<!-- #columnWrapper, #pageWrapper --></div></div>
    Two less div and no clearfix nonsense needed... and comments to tell you what's being closed.

  8. #8
    SitePoint Guru
    Join Date
    Jan 2010
    Posts
    635
    Mentioned
    1 Post(s)
    Tagged
    0 Thread(s)
    DS60,
    I did get the rewrite in your PM. I really appreciate the rewrite, but applying it to my site would be a real overhaul for my skills and not being a skilled programmer, making the changes will take me a year and a day all to save a few divs.

    If nothing else, I'll change
    .clearfix{clear:both;overflow:hidden}

    to .clearfix{clear:both} like you were saying.


    Thanks DS60,

    Chris

  9. #9
    SitePoint Guru
    Join Date
    Jan 2010
    Posts
    635
    Mentioned
    1 Post(s)
    Tagged
    0 Thread(s)
    DS60,
    If I place the divs where you have them, making the change should be easy- it will save me from having to try to visulaize what div is doing what. I ran your rewrite through
    Yellowpipe - Lynx Viewer

    and the left and right columns did show up last as I want. So the last thing is what css will I use for
    <div id="pageWrapper"><div id="columnWrapper">
    <div id="contentWrapper"><div id="content">
    ?
    Would you send me the css you used to make that page?

    Thanks,

    Chris

  10. #10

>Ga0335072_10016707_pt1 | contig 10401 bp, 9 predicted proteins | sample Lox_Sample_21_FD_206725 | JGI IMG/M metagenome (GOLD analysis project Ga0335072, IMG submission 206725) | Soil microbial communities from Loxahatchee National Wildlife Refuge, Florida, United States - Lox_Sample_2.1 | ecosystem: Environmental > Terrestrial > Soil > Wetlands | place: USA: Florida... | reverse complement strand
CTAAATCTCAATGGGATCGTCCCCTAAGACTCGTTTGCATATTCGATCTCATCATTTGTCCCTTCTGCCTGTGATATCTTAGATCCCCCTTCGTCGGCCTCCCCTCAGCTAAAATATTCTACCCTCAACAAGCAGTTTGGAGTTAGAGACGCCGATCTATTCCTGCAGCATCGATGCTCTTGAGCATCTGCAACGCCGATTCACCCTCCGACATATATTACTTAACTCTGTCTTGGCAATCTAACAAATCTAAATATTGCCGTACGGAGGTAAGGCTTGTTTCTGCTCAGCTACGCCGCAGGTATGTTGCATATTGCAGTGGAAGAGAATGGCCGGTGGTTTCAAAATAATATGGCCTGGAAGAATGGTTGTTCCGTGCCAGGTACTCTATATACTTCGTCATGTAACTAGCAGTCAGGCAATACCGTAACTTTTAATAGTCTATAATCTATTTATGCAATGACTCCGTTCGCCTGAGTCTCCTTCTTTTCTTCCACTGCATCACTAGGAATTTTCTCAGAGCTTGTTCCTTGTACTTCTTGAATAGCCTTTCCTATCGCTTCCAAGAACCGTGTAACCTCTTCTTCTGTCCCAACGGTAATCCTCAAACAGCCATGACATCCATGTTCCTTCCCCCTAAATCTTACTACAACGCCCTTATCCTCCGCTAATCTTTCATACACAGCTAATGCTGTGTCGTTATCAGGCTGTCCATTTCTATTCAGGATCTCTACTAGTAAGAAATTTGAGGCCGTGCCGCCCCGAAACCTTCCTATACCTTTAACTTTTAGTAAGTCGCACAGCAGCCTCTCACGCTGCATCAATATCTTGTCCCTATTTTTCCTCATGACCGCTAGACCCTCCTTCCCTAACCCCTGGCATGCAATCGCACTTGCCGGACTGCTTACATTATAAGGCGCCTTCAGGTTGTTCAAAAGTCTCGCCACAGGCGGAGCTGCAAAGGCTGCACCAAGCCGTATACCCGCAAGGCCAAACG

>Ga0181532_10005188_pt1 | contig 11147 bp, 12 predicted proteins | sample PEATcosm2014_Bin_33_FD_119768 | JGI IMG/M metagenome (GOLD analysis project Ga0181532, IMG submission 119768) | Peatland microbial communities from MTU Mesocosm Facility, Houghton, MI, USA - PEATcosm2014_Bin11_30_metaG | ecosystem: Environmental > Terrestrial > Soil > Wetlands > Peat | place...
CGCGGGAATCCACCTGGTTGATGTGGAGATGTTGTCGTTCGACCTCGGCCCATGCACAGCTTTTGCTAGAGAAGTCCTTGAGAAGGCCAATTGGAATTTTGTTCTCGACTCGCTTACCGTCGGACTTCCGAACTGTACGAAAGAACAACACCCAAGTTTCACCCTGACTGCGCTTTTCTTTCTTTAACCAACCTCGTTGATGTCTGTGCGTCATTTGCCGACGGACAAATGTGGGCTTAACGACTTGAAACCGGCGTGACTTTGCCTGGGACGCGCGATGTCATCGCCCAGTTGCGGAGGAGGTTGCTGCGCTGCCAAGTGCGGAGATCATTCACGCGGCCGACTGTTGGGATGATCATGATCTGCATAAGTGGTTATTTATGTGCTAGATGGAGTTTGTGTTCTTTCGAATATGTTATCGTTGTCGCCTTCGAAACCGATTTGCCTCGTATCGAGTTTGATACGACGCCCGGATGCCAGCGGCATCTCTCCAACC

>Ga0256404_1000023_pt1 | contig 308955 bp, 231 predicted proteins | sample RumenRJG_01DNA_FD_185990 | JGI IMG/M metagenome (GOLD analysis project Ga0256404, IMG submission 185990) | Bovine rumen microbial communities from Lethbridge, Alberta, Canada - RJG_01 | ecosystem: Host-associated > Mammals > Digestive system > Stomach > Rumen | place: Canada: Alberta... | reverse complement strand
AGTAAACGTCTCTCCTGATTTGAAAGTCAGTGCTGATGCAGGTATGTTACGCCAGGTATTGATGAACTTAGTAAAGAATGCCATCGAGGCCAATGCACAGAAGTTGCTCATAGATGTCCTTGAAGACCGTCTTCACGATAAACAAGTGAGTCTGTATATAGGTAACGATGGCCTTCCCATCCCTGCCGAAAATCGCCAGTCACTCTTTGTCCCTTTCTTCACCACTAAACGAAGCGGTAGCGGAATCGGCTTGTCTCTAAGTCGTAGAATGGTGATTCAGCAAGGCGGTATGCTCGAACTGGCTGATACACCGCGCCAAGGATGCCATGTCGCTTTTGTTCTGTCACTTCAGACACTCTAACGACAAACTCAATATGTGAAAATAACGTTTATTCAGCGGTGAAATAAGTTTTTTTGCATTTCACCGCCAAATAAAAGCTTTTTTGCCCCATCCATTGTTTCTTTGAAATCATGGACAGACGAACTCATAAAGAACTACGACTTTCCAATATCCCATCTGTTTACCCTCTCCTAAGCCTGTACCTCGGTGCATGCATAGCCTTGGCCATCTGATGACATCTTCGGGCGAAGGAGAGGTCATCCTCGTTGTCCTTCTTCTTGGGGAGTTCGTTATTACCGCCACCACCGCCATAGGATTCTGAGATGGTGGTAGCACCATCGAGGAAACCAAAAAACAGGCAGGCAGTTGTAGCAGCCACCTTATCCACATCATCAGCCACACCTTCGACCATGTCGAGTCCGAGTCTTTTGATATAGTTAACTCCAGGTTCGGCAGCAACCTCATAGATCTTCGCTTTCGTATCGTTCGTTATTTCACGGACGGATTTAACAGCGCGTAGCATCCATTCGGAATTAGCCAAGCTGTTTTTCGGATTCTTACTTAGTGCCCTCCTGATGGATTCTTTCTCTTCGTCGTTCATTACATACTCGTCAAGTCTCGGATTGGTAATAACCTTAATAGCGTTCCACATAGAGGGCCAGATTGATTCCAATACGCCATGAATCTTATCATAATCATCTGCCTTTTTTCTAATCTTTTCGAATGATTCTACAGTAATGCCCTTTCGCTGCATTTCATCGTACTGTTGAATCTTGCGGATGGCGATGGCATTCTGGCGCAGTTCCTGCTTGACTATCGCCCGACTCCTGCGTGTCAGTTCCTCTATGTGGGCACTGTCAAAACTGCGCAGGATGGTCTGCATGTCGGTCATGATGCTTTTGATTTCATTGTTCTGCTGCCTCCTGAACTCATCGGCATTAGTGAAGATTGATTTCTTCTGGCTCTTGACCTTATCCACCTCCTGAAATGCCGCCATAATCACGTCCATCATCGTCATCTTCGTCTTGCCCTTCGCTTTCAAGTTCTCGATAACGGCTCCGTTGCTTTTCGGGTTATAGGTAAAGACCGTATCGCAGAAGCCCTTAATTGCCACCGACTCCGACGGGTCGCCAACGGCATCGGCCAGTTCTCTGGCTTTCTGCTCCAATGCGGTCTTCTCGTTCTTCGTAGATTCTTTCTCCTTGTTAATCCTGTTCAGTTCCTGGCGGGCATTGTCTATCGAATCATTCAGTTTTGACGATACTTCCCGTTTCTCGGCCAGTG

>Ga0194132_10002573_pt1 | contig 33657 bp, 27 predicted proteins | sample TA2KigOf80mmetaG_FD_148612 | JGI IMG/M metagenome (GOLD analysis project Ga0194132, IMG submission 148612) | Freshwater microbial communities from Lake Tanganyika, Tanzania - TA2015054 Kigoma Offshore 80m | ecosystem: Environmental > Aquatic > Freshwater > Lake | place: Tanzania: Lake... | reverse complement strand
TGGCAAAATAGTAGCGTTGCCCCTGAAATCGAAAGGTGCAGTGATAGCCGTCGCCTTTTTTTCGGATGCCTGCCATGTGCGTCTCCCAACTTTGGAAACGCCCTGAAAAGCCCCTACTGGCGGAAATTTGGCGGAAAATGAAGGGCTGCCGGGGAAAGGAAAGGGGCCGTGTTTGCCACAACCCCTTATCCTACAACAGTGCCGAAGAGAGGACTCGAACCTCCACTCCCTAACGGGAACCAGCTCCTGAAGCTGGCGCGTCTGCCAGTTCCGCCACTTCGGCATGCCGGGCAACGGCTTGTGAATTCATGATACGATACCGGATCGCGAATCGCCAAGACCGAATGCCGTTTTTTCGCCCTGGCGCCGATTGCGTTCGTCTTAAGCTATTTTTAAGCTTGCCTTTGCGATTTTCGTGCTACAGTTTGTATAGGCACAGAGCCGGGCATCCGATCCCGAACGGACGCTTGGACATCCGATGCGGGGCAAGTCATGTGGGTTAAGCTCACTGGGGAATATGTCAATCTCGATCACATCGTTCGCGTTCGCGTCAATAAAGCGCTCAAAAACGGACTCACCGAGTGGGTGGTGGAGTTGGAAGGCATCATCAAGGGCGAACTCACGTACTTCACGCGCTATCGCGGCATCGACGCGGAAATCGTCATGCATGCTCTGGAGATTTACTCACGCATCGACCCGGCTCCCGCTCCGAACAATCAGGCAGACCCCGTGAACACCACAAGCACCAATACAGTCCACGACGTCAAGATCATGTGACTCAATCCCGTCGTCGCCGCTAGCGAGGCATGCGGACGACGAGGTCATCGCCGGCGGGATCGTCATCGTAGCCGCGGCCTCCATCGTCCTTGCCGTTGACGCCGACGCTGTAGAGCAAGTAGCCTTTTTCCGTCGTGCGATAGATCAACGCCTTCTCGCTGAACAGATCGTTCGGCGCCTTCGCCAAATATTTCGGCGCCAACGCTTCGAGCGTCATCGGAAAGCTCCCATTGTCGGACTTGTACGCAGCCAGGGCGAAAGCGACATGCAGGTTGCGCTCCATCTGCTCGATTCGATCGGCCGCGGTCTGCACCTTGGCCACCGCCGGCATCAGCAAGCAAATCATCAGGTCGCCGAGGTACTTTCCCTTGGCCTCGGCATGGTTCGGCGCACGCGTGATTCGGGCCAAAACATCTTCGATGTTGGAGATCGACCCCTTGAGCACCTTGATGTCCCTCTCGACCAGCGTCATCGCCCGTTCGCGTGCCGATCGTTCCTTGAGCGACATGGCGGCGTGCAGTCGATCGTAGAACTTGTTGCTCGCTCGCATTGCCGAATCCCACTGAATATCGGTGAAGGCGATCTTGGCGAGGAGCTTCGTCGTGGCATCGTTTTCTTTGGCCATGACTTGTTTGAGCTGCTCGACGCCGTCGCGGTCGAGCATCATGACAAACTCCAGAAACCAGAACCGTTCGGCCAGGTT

Non-Member bronze trophy
    Join Date
    Nov 2009
    Location
    Keene, NH
    Posts
    3,760
    Mentioned
    23 Post(s)
    Tagged
    0 Thread(s)
    The directory on the link is wide open. just pull off the template.html from the URL and you'll have access to all of it.

  11. #11
    SitePoint Guru
    Join Date
    Jan 2010
    Posts
    635
    Mentioned
    1 Post(s)
    Tagged
    0 Thread(s)
    Got it. Thanks

  12. #12
    The CSS Clinic is open silver trophybronze trophy
    Paul O'B's Avatar
    Join Date
    Jan 2003
    Location
    Hampshire UK
    Posts
    40,344
    Mentioned
    179 Post(s)
    Tagged
    6 Thread(s)
    As an aside the perishable press clearfix version is broken anyway because they have removed the dot from the content property which was put in place to stop margin collapse. Without the dot Firefox will collapse a following element's margin onto the main parent.

    example.

    Code:
    <!DOCTYPE html PUBLIC "-//W3C//DTD XHTML 1.0 Transitional//EN" "http://www.w3.org/TR/xhtml1/DTD/xhtml1-transitional.dtd">